I have ten classes this semester, ranging between 23 students in some to 45 in others. The total is currently 306 students.
I assign an average of four papers of some kind (be they reports, journals, answers to questions, creative writings, drilling skills, quizzes, warm ups, etc.) each week. Some items are only a couple of paragraphs or about half a page long; others are two-three pages. A conservative average, then, would be that I assign approximately four pages of written work per student, which equals about 1224 pages total, per week.
Now, it’s not quite as bad as it looks. First of all, even with classes that exclusively consist of honors and college students this year, I still only receive about 95% of assigned work. (One of the cynical “benefits” of teaching remedial classes is that so few students will actually do the work, that grading is easy!) That brings my total down to 1163.
Also, I’m blessed to have two amazing student aides each year, and I do keep them busy. Looking over my grade book, I’d estimate that, using answer keys and other guidelines I give them, these students grade nearly a third of my work. Yes, of course, it tends to be the simpler papers, but that’s still a huge amount of time I’m saved.
Now my weekly average of pages to grade is down to 780.
Further, let’s note that not every assignment is afforded equal attention. Every teacher has their prefered methods for dealing with the work load, and keeping in mind that the point of grading is to give students feedback about their work so they can grow, some assignments might be graded only on some aspects but not on others (spelling but not grammar, organization but not style, accuracy but not spelling, for example). Some teachers might only look at every other question, as another example. Frankly, some assignments are designed such that, by their very nature, to complete them at all is almost a guarantee that they would have to be done well.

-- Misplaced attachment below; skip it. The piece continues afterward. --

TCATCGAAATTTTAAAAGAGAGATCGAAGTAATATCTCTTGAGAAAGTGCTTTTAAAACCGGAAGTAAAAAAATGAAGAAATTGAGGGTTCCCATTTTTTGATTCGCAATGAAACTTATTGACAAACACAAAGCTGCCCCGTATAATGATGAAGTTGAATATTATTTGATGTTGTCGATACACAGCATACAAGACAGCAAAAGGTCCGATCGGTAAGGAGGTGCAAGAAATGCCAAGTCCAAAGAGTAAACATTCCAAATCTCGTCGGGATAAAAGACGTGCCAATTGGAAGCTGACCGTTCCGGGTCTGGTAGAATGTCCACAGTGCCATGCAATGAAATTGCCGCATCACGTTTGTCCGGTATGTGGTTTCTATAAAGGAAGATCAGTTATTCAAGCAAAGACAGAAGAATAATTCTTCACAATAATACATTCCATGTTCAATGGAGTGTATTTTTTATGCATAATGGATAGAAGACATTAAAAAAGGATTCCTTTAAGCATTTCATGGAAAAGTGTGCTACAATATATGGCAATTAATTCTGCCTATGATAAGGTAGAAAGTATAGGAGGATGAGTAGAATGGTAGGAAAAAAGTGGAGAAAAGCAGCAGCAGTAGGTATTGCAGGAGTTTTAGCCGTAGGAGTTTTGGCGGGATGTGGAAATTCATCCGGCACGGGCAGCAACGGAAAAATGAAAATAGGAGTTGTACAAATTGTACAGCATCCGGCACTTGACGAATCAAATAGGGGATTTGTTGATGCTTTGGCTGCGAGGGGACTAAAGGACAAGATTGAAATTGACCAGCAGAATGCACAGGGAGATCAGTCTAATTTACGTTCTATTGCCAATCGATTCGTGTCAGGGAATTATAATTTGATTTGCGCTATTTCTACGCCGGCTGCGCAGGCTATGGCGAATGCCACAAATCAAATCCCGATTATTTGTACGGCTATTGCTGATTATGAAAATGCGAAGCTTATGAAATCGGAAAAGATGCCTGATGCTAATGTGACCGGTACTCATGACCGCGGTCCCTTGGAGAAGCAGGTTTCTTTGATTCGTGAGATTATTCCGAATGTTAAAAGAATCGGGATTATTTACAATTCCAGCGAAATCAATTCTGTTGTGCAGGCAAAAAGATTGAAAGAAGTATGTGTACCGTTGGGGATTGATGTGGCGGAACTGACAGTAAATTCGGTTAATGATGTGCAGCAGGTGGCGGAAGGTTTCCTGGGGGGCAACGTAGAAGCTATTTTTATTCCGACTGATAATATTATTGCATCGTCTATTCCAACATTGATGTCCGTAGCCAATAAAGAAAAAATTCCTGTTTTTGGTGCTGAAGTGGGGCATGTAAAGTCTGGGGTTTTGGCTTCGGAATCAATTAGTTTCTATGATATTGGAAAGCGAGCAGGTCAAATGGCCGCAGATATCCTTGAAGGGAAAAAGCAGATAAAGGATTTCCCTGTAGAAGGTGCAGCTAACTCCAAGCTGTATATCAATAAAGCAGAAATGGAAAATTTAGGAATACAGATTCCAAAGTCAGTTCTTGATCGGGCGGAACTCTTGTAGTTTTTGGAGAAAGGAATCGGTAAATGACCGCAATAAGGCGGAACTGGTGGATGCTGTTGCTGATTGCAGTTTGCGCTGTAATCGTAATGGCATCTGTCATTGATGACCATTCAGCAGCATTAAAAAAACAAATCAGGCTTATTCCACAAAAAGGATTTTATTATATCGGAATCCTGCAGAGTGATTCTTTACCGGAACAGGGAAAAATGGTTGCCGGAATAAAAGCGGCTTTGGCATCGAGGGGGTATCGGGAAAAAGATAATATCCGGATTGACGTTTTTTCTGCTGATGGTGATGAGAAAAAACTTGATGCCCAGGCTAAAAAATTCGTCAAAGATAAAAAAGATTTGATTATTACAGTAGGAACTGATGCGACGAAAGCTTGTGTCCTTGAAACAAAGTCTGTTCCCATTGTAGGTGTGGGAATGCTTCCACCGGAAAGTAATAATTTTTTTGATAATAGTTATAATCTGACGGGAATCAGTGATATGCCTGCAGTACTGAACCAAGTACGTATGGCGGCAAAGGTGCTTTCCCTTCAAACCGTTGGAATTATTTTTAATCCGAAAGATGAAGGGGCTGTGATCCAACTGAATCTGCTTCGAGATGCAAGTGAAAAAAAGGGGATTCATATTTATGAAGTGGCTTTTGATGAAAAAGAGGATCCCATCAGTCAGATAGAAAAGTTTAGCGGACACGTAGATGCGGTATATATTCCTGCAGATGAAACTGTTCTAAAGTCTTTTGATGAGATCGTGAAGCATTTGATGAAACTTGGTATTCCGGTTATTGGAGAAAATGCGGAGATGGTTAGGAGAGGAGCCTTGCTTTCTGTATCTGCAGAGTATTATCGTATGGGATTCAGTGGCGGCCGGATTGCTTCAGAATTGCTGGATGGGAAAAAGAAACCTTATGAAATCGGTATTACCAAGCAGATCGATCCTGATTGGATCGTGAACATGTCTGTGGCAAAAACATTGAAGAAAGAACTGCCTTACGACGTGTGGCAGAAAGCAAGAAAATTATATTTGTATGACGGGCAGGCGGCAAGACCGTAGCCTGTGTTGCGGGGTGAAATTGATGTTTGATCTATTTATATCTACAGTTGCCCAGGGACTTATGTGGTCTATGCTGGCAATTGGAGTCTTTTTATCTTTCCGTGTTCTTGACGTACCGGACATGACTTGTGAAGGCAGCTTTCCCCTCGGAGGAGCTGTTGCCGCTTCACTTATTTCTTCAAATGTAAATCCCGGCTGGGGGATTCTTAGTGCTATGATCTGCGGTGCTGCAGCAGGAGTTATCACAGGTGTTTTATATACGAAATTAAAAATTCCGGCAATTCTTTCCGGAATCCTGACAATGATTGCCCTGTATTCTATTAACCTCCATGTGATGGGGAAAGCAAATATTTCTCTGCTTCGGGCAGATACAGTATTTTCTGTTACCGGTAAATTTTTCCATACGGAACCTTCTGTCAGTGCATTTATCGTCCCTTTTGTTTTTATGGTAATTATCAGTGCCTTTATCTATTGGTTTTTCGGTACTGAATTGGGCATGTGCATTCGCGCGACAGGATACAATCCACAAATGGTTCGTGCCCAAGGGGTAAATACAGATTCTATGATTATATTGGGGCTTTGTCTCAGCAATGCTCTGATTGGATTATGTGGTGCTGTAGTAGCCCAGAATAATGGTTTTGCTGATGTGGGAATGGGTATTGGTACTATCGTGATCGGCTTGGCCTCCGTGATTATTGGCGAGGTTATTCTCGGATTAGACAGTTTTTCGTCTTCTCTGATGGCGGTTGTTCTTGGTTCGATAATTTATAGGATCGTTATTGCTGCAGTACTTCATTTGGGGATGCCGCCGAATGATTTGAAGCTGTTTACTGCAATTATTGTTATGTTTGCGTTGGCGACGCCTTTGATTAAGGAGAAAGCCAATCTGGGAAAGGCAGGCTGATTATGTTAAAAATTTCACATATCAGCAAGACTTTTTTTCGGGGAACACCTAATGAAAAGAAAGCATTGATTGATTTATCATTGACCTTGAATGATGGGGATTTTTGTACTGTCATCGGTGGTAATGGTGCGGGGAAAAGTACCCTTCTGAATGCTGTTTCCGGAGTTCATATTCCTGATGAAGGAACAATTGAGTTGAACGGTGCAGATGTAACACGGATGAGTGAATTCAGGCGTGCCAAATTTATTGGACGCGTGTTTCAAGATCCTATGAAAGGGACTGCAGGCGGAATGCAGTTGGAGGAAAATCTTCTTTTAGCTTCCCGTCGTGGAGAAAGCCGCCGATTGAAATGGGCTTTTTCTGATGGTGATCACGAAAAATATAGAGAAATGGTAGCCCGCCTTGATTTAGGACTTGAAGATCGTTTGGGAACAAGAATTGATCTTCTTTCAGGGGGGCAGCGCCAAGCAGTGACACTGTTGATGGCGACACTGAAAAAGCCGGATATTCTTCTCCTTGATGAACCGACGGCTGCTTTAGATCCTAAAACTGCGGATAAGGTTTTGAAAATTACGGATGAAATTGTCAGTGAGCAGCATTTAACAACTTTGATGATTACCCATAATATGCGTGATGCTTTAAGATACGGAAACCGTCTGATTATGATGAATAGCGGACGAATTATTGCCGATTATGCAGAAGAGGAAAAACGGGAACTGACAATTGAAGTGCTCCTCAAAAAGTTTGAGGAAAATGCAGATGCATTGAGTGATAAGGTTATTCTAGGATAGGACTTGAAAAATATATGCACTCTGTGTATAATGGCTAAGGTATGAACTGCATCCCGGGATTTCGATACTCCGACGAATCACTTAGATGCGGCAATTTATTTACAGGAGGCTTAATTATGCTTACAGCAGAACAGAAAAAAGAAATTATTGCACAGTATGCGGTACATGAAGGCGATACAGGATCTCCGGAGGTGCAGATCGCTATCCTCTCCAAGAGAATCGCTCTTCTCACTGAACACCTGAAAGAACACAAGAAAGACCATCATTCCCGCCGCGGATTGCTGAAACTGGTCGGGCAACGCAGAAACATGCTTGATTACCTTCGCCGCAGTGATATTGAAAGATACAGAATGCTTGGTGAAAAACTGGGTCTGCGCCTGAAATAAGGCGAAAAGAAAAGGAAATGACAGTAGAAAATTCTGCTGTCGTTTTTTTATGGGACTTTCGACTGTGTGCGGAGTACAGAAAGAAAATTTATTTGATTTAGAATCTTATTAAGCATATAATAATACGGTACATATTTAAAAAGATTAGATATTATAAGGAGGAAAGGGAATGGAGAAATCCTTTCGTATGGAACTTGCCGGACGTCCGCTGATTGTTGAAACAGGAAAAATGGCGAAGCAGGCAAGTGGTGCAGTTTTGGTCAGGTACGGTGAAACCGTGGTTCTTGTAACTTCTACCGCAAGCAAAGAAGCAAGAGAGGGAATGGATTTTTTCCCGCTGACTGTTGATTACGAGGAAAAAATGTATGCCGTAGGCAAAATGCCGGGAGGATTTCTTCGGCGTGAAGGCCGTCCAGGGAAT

Also, it’s a good idea to grade some work together as a class when you can–this cuts down on outside grading time, and provides an opportunity for review and revision–two birds with one stone! Still, this is rarely practicable in an English class, and most weeks does not factor into reducing the total workload.
Such strategies take the edge off of grading, as anybody who tried to edit in detail 780 pages each week would quickly go insane. The first time I started grading papers as a student in college, I spent ten minutes on the first one, wrote wonderful comments all over it, then looked at the clock and did the math to calculate what the rest of my day would be like. It was discouraging.
That being said, certainly, all teachers should edit some writing in detail regularly and guide students in revision. This may well be the single hardest thing we do as teachers, but it’s also the crux of good education. Also, it gives me plenty of opportunities to help students not only see where student writing falls short, but to get some cheap empathy (“You can’t make heads or tails out of that, either? Welcome to my world!”)
So, even with 780 papers to grade per week, some require a few moments of scanning, and others require a few minutes of intense reading. Let’s say that the average page needs about 30 seconds to grade well.
I’ll leave you to do that math for the total time commitment there, outside of actual planning and instruction.
And students wonder why my turn around time on getting papers done isn’t faster!